After a season of awards and broken records, Grinde’s future was secure. He committed to Yale on August 6, 2015, before his senior year at C.M. Russell. But his love for football started to erode. As the season began, he had doubts about whether he wanted to play for four more years. Football was making him feel sick of school, and impeding his “will to be a happy and innovative student,” he wrote. Then, in a mid-October game against Billings Senior, he fell on his left shoulder and his AC joint separated, sidelining him for several games.

Football is a dangerous game, and Grinde knows it. “My brother studies neuroscience in college and has been warning me about head trauma for a while now,” he wrote. “Any life changing injuries like that worry me quite a bit, especially since I was blessed with a mind that got me into Yale.” Still, Grinde insisted, he never would have stopped playing for fear of injury. But in the midst of a season in which he was already reconsidering his commitment to the sport, this was another setback.

As his senior spring turned to summer, Grinde felt increasingly set on taking a year off. He knew he could rejoin Yale’s team after a year away, though a longer deferral would be harder for the coaches to accept. But he balked at the last moment and decided to give the team a shot. Back home, he was lifting for ten hours a week; he showed up to camp at 225 pounds and felt stronger than he ever had before.

But at Yale, summer training was nothing like Grinde’s usual routine. The team spent only two hours a week lifting; the majority of training was spent out on the fields, running and doing conditioning drills. Grinde lost ten pounds and performed worse and worse on the team’s weekly speed and vertical tests. Though his teammates and coaches believed otherwise, the summer was a struggle for him. He wasn’t enjoying football anymore. “I was weaker and slower at the end of [the summer] than I should have been,” he wrote. “The summer training sucked a lot of my confidence for the sport right out of me.”

As August approached, the thought of leaving lingered in Grinde’s mind. He came to a realization: if he were to be happy at school, football couldn’t be a part of his life. He made the decision. “I never in a million years thought I would work up the courage to actually take off like I did,” he wrote. “But one night I just did it.”

Incoming freshmen football players leave their schools fairly often, Lett said; they get homesick, or lose their sense of commitment to the sport. But this rarely happens at Yale.

At first, the team heard nothing. Then, a text. The only reason he was playing football, Grinde explained, was because his dad wanted him to. He didn’t love the game anymore. A couple of days after his departure, there was another update, this time from Chicago. Two weeks later, that was the last the other Yale football players heard from him.

The team was blindsided. Incoming freshmen football players leave their schools fairly often, Lett said; they get homesick, or lose their sense of commitment to the sport. But this rarely happens at Yale. In fact, as far as Lett knows, this is the first time it’s happened in Tony Reno’s five seasons as Head Coach.

Grinde knew he was ultimately headed back home to Montana, but he had no plan, no timetable. From Philadelphia, he took a train to Harrisburg. Then a bus to Pittsburgh. A midnight train to Chicago. He explored each city by day and slept on trains and buses by night. He was free, careening across the country on his own—but not for long.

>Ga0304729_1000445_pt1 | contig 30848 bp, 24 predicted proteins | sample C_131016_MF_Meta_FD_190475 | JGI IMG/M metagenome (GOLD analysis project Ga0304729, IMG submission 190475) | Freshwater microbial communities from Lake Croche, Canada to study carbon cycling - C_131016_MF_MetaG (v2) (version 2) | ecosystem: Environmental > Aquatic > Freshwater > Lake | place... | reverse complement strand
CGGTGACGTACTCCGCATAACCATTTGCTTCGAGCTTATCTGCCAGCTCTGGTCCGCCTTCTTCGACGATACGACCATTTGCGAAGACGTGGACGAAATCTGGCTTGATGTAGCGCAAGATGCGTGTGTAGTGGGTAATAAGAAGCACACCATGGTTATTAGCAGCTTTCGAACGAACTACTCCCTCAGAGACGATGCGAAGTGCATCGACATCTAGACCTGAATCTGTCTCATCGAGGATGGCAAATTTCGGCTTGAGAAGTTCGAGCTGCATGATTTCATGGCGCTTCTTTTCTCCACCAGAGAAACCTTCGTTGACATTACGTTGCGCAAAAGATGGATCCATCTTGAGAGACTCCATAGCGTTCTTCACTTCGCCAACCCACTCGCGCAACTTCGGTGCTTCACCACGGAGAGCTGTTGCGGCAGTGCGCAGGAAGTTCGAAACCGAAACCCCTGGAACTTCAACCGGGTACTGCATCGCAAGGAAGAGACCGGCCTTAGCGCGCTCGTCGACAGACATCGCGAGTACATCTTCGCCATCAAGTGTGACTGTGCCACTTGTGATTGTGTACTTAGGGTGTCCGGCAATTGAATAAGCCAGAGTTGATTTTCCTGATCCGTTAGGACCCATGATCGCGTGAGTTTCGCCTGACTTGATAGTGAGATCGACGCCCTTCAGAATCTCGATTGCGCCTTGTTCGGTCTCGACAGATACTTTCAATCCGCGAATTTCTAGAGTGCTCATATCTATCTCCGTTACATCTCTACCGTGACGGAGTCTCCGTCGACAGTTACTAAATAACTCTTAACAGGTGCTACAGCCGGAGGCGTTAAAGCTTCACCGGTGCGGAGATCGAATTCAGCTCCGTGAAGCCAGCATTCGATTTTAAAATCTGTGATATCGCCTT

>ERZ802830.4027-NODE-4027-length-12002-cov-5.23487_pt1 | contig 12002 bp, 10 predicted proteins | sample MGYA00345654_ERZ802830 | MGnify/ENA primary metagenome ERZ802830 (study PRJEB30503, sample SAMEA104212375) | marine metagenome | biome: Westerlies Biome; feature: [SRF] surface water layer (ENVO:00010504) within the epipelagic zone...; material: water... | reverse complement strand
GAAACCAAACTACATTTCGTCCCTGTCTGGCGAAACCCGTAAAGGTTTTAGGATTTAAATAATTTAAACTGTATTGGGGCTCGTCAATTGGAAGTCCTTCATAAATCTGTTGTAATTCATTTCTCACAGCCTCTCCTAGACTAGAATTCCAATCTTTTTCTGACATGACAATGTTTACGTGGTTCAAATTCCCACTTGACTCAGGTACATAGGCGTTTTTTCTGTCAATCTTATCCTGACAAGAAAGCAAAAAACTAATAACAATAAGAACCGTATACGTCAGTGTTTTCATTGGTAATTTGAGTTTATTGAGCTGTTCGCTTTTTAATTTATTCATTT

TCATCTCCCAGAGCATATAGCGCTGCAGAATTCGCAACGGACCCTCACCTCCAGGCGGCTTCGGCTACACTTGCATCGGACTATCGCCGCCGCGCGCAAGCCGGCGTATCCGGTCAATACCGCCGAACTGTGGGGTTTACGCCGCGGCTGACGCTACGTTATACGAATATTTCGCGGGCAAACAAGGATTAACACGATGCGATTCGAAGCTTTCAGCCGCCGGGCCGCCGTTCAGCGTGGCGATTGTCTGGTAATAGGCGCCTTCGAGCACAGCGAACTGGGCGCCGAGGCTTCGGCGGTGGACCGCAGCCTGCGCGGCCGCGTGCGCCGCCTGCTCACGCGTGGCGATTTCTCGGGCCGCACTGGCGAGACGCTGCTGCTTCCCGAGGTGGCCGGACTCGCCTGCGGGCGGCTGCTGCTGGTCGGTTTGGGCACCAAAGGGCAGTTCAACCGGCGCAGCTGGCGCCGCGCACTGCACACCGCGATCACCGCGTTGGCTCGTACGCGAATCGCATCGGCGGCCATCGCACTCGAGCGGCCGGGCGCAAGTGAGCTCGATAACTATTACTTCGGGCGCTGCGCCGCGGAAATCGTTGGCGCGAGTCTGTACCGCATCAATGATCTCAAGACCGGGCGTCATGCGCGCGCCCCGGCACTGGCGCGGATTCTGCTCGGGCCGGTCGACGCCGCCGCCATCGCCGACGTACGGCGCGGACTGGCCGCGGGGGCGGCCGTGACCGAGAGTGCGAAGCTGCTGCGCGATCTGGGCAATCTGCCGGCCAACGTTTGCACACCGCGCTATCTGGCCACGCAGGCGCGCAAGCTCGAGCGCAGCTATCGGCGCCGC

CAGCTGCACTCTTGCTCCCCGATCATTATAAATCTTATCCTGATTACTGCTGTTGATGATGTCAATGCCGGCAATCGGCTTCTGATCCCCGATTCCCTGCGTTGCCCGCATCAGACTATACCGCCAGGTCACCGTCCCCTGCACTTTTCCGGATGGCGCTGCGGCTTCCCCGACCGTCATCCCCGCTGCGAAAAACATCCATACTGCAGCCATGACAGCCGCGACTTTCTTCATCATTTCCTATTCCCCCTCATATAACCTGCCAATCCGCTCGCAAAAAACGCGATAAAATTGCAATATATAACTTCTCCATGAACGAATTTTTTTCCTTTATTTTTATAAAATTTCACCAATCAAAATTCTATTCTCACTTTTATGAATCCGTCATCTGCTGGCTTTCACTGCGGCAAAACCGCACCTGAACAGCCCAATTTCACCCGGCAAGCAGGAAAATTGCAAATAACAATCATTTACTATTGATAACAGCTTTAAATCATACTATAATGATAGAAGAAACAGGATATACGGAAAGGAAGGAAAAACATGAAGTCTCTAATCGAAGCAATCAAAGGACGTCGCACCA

Steve Schreck of the Great Falls Tribune reported Grinde’s departure from Yale on August 24, writing that Grinde, “one of the most heralded recruits in recent Rustler history, will not be a part of the Yale football program this season.” John Amsden, a personal injury attorney from Bozeman, Montana, saw the news. He reached out to Grinde and offered to help him find work in Bozeman. In the midst of his travels, Grinde accepted a position as a legal assistant at Amsden’s law firm, Beck, Amsden & Stalpes, PLLC. Though Grinde had planned to travel for a few more weeks, he put his wanderlust aside and took a twenty-eight-hour train ride from Chicago, through Minneapolis, and back to Montana. Now, Grinde is keeping himself busy, working at the firm forty hours a week. He has been doing research for testimonies, gathering information for cases, and assisting Great Falls District Judge Dirk Sandefur in his campaign for a seat on Montana’s Supreme Court. In his free time, Grinde takes online courses on real estate. And he still works out for a couple of hours every day.

Throughout his childhood, Grinde longed to play in the NFL. But gradually, that ambition faded. Back in Montana, he is pursuing a new dream: a year away from football. But even now, the game follows him. He owes his internship in part to his stardom—after his career at C.M. Russell, the entire state had his back.

Now, he talks of other dreams, of traveling from city to city on his own. “I decided to quit living my life for other people,” he wrote. He wants to make enough money to travel the world. Where does he want to go? He tells me it’s “quite a long list.” One day, he hopes to buy a lake house. He mentions this out of the blue. Why a lake house? “There’s nothing but good vibes while staying at a lake house,” he wrote. “And I am all about good vibes.” As Grinde dreams of his future, football doesn’t appear to cross his mind.

Lett is adamant that Grinde will be back on the team next year. “He just needed a bit more time,” Lett said. “It’s like riding a bike. When you’re a running back, it’s all natural.”

Grinde, however, is uncertain if he’ll return. “I do not see myself rejoining the football team,” he wrote me. But then, a few days later, he sent me another email: “There’s still a chance I’ll play.”

As Yale’s football season unfolds, 107 of his former teammates will be lifting, practicing, and playing together in New Haven. At Beck, Amsden & Stalpes, over two thousand miles away, Grinde will be sitting at a desk, living for himself.